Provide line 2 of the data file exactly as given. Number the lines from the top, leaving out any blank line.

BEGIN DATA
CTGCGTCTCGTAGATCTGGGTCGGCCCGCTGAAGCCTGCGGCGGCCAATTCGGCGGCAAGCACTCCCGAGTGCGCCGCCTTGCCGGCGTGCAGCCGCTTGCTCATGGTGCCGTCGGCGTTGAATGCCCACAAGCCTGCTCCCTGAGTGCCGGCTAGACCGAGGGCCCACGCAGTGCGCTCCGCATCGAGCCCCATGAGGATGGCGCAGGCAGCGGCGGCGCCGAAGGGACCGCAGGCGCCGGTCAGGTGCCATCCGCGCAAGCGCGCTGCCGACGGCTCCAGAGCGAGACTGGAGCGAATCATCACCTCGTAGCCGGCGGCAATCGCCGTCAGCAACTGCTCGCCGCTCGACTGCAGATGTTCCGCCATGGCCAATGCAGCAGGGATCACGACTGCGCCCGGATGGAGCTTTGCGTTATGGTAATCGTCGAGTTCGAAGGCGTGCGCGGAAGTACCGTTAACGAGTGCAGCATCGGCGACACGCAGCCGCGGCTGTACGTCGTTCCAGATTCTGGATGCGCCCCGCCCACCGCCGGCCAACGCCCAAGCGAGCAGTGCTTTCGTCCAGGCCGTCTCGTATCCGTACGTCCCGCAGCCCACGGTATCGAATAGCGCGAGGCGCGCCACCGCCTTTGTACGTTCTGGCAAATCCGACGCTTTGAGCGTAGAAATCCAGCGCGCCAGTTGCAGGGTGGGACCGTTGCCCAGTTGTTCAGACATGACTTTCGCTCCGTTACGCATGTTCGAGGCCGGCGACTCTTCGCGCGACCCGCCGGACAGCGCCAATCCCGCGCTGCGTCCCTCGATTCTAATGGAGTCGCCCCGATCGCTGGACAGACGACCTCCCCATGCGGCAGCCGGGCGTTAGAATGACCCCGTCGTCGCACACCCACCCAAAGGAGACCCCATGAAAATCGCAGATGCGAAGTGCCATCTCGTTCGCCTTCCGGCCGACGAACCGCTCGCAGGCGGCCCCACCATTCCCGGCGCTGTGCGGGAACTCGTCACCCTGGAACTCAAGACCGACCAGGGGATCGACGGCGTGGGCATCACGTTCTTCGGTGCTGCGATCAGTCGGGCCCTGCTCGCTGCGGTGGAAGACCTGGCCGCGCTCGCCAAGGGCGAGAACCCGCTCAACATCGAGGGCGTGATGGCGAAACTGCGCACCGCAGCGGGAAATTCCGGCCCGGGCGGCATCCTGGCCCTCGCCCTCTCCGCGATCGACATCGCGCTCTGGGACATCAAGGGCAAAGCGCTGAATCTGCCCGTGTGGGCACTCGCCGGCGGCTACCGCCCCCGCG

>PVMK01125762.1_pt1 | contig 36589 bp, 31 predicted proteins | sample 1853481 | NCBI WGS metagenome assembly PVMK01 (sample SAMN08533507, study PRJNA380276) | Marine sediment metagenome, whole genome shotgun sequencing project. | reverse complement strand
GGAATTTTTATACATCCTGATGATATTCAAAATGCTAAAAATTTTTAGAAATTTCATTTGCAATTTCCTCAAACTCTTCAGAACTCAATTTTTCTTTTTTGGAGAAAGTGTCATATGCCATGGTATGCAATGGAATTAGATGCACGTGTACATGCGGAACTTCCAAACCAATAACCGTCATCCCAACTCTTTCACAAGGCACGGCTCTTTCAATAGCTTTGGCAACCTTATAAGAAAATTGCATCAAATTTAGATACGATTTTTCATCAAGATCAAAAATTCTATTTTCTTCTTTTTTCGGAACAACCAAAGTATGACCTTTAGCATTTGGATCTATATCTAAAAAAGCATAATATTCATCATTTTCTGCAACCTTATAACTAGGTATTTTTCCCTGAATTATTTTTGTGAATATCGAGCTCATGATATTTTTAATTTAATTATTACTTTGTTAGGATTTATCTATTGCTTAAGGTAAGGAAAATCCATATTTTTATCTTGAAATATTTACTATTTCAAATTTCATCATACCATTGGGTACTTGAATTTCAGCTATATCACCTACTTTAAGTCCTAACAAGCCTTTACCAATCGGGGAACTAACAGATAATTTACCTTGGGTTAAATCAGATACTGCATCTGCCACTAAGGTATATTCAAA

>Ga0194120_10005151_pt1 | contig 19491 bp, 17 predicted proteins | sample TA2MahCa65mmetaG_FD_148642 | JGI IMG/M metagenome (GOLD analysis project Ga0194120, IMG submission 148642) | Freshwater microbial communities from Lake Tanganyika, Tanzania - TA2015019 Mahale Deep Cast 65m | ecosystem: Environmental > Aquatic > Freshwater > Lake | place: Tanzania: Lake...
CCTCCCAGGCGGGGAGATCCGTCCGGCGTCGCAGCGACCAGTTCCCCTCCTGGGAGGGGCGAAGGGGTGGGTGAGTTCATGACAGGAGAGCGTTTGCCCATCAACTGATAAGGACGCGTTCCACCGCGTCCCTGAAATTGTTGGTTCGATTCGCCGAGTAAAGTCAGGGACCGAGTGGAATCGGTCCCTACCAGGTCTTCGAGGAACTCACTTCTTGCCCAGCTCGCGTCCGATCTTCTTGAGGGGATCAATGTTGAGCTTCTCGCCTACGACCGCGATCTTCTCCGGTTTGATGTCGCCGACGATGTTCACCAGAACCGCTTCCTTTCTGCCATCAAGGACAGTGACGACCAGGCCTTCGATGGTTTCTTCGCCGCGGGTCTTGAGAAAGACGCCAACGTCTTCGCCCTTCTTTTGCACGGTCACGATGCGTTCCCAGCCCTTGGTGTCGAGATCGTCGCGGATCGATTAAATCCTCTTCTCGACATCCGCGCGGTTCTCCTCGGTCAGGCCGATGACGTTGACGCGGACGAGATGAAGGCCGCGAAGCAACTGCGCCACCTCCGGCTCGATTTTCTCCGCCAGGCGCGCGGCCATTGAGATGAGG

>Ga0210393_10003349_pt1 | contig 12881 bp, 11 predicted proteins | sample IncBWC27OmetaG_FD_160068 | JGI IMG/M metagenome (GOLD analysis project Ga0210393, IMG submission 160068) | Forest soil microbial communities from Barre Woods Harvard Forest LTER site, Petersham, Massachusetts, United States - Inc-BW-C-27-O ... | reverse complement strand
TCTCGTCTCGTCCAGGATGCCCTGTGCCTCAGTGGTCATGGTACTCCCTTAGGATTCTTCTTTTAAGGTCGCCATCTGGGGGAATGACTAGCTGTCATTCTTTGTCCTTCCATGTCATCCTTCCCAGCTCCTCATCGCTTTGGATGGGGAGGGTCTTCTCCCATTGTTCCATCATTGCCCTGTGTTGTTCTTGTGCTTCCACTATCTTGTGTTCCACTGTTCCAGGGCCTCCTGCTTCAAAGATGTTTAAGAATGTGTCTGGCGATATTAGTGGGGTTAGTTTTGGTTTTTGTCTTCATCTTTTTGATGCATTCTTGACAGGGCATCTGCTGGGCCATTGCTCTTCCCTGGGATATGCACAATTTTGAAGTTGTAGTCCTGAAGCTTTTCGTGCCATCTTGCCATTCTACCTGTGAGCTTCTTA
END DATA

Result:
>PVMK01125762.1_pt1 | contig 36589 bp, 31 predicted proteins | sample 1853481 | NCBI WGS metagenome assembly PVMK01 (sample SAMN08533507, study PRJNA380276) | Marine sediment metagenome, whole genome shotgun sequencing project. | reverse complement strand